One day, having sneaked off campus and into the nearby town (an act strictly forbidden by house rules), Mick steals a motorbike from a showroom and has an affair with a local waitress. Meanwhile, Wallace finds adolescent romance with Bobby Philips, a junior boy, whom he takes to bed. They indulge in self-inflicted ordeals, such as seeing how long they can hold a plastic bag over their faces.
As the film progresses, it concentrates on Mick's group and their clashes with the school authorities. Mick and his friends are subject to punishments, and eventually they are sentenced to corporal punishment in the form of a severe "beating" (i.e. a caning) by the Whips. The caning is administered by Rowntree in the gym with a long run-up. The three boys are left with bleeding buttocks. Mick's punishment is especially brutal (10 strokes), yet tradition demands that he shake hands when it is over and say, "Thank you".
(Note: scenes are shot through with surreal elements, such as some scenes being shot in black and white. This was not for dramatic emphasis, as people presumed, but simply because the huge windows at the college gave off obstructing light that affected the camera lenses. Another explanation given later by Lindsay Anderson is simply that the production was running out of money.)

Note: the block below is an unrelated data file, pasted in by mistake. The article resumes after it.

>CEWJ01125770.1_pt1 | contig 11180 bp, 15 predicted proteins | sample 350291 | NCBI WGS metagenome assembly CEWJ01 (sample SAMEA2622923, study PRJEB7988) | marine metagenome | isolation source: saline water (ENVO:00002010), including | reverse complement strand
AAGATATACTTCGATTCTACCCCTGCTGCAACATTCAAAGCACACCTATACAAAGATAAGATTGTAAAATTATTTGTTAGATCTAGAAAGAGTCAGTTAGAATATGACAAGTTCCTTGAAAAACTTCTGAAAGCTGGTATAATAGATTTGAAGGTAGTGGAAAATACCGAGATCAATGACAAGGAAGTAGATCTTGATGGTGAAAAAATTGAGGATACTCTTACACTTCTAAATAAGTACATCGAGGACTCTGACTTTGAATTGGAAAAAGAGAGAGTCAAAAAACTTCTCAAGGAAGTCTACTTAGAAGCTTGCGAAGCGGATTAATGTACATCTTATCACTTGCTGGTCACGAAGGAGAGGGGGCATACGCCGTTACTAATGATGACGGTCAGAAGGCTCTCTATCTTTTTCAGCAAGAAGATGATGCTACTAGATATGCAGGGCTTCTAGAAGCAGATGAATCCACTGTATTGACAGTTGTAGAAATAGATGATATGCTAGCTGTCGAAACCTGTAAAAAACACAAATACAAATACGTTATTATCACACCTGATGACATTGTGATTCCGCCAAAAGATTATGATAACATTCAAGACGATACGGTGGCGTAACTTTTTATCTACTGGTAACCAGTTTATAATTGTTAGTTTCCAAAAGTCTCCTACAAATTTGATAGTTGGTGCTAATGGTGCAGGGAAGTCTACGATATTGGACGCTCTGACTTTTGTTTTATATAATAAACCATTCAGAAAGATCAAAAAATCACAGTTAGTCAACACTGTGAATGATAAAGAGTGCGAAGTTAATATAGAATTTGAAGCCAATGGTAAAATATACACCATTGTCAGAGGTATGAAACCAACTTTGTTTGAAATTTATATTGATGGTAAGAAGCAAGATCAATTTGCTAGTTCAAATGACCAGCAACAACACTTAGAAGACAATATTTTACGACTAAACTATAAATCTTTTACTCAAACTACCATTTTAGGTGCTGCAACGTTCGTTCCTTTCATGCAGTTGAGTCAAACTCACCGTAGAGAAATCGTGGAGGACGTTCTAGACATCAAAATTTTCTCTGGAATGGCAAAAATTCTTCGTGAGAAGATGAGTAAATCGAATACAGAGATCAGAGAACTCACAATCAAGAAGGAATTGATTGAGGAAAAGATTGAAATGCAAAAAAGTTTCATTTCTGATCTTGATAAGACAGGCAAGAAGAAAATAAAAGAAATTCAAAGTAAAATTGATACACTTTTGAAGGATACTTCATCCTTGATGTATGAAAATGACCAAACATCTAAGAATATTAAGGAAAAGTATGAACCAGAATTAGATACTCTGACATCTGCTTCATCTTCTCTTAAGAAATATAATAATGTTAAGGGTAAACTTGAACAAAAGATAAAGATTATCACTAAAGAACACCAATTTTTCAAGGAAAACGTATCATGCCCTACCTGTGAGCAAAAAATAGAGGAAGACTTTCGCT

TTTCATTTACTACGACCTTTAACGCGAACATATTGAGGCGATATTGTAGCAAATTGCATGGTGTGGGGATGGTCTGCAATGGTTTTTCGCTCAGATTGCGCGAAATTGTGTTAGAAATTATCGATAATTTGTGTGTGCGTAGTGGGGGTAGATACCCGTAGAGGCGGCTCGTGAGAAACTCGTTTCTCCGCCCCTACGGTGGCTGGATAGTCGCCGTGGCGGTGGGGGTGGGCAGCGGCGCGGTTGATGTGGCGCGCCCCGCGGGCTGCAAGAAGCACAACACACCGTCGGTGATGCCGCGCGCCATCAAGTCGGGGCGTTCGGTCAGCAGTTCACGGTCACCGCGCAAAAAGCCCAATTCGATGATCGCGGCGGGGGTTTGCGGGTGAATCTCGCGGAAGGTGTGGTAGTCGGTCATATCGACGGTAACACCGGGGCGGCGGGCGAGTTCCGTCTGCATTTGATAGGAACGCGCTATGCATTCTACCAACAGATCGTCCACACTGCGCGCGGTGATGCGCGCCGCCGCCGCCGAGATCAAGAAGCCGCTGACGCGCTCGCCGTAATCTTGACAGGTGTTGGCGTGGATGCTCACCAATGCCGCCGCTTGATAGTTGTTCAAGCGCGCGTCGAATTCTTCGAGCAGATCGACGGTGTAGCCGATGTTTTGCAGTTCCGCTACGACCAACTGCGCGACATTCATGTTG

A few days later, during a paramilitary exercise training in the nearby woods, Mick and his friends play a practical joke on the Whips by planting a bomb containing paint which they detonate and humiliate the Whips and the supervisors of the military exercise. As a result, Mick and his friends are punished by being forced to clean up the church basement for the weekend. During the cleaning, Mick and his group find a large cache of various weapons dating back to the second world war (rifles, heavy machine guns, sub-machine guns, pistols, grenades and even mortar tubes with live rounds). Mick decides to use this to get revenge against the establishment for their misfortune.
At the climax, in a surreal sequence, on Founders' Day, when parents are visiting the school, Mick and his group start a fire under the hall, smoke out the parents, staff and boys, and open fire on them from a rooftop. Led by the visiting General who was giving the speech, the staff and boys break open the Combined Cadet Force armoury and fire back.
The Headmaster tries to stop the firefight and calls for peace. Mick's girl, who is on the roof with them, produces a Webley Revolver from her belt and shoots the Headmaster through the forehead in cold blood. As the battle continues, the camera closes in on Mick's face as he defiantly keeps firing, ending the film with a fade-out and an echo of gunfire with the film's title "if...." emblazoned in red on the screen.